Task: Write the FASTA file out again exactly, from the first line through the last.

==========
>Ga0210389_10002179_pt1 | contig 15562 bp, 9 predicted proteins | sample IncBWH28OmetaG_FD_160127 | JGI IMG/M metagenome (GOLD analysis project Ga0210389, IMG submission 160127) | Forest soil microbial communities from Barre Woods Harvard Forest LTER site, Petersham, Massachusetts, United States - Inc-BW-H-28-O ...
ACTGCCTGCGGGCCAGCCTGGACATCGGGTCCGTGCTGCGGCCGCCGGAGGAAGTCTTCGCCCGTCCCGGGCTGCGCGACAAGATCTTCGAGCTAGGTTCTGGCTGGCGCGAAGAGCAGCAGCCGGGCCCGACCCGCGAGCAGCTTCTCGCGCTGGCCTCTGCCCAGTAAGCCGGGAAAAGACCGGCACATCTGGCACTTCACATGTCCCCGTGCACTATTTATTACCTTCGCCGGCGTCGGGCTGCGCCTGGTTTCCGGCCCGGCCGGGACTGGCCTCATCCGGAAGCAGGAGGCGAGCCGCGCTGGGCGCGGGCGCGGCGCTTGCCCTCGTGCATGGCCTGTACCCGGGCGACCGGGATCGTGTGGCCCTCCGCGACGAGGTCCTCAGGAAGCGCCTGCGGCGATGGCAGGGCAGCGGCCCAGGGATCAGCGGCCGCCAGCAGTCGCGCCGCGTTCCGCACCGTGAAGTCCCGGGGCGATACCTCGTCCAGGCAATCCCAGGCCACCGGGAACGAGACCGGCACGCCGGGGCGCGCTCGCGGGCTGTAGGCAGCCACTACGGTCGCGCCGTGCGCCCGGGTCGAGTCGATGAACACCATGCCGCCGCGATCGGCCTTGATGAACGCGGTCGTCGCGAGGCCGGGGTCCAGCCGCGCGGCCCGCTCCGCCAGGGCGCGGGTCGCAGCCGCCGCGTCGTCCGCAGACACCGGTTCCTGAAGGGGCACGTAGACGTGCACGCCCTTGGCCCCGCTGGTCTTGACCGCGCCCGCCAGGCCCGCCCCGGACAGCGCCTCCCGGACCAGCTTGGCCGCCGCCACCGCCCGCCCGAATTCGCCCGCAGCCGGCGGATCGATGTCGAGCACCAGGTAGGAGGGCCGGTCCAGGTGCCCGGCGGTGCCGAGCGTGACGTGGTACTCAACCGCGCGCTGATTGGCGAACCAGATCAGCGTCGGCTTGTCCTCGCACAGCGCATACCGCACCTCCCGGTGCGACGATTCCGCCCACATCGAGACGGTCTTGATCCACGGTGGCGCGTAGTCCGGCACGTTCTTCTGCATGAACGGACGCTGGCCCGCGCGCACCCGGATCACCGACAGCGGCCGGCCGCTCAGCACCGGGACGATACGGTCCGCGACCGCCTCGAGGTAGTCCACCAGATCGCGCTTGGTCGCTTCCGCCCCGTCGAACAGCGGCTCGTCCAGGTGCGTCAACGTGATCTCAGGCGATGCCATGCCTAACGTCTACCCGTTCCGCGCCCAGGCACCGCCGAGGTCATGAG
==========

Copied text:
>Ga0210389_10002179_pt1 | contig 15562 bp, 9 predicted proteins | sample IncBWH28OmetaG_FD_160127 | JGI IMG/M metagenome (GOLD analysis project Ga0210389, IMG submission 160127) | Forest soil microbial communities from Barre Woods Harvard Forest LTER site, Petersham, Massachusetts, United States - Inc-BW-H-28-O ...
ACTGCCTGCGGGCCAGCCTGGACATCGGGTCCGTGCTGCGGCCGCCGGAGGAAGTCTTCGCCCGTCCCGGGCTGCGCGACAAGATCTTCGAGCTAGGTTCTGGCTGGCGCGAAGAGCAGCAGCCGGGCCCGACCCGCGAGCAGCTTCTCGCGCTGGCCTCTGCCCAGTAAGCCGGGAAAAGACCGGCACATCTGGCACTTCACATGTCCCCGTGCACTATTTATTACCTTCGCCGGCGTCGGGCTGCGCCTGGTTTCCGGCCCGGCCGGGACTGGCCTCATCCGGAAGCAGGAGGCGAGCCGCGCTGGGCGCGGGCGCGGCGCTTGCCCTCGTGCATGGCCTGTACCCGGGCGACCGGGATCGTGTGGCCCTCCGCGACGAGGTCCTCAGGAAGCGCCTGCGGCGATGGCAGGGCAGCGGCCCAGGGATCAGCGGCCGCCAGCAGTCGCGCCGCGTTCCGCACCGTGAAGTCCCGGGGCGATACCTCGTCCAGGCAATCCCAGGCCACCGGGAACGAGACCGGCACGCCGGGGCGCGCTCGCGGGCTGTAGGCAGCCACTACGGTCGCGCCGTGCGCCCGGGTCGAGTCGATGAACACCATGCCGCCGCGATCGGCCTTGATGAACGCGGTCGTCGCGAGGCCGGGGTCCAGCCGCGCGGCCCGCTCCGCCAGGGCGCGGGTCGCAGCCGCCGCGTCGTCCGCAGACACCGGTTCCTGAAGGGGCACGTAGACGTGCACGCCCTTGGCCCCGCTGGTCTTGACCGCGCCCGCCAGGCCCGCCCCGGACAGCGCCTCCCGGACCAGCTTGGCCGCCGCCACCGCCCGCCCGAATTCGCCCGCAGCCGGCGGATCGATGTCGAGCACCAGGTAGGAGGGCCGGTCCAGGTGCCCGGCGGTGCCGAGCGTGACGTGGTACTCAACCGCGCGCTGATTGGCGAACCAGATCAGCGTCGGCTTGTCCTCGCACAGCGCATACCGCACCTCCCGGTGCGACGATTCCGCCCACATCGAGACGGTCTTGATCCACGGTGGCGCGTAGTCCGGCACGTTCTTCTGCATGAACGGACGCTGGCCCGCGCGCACCCGGATCACCGACAGCGGCCGGCCGCTCAGCACCGGGACGATACGGTCCGCGACCGCCTCGAGGTAGTCCACCAGATCGCGCTTGGTCGCTTCCGCCCCGTCGAACAGCGGCTCGTCCAGGTGCGTCAACGTGATCTCAGGCGATGCCATGCCTAACGTCTACCCGTTCCGCGCCCAGGCACCGCCGAGGTCATGAG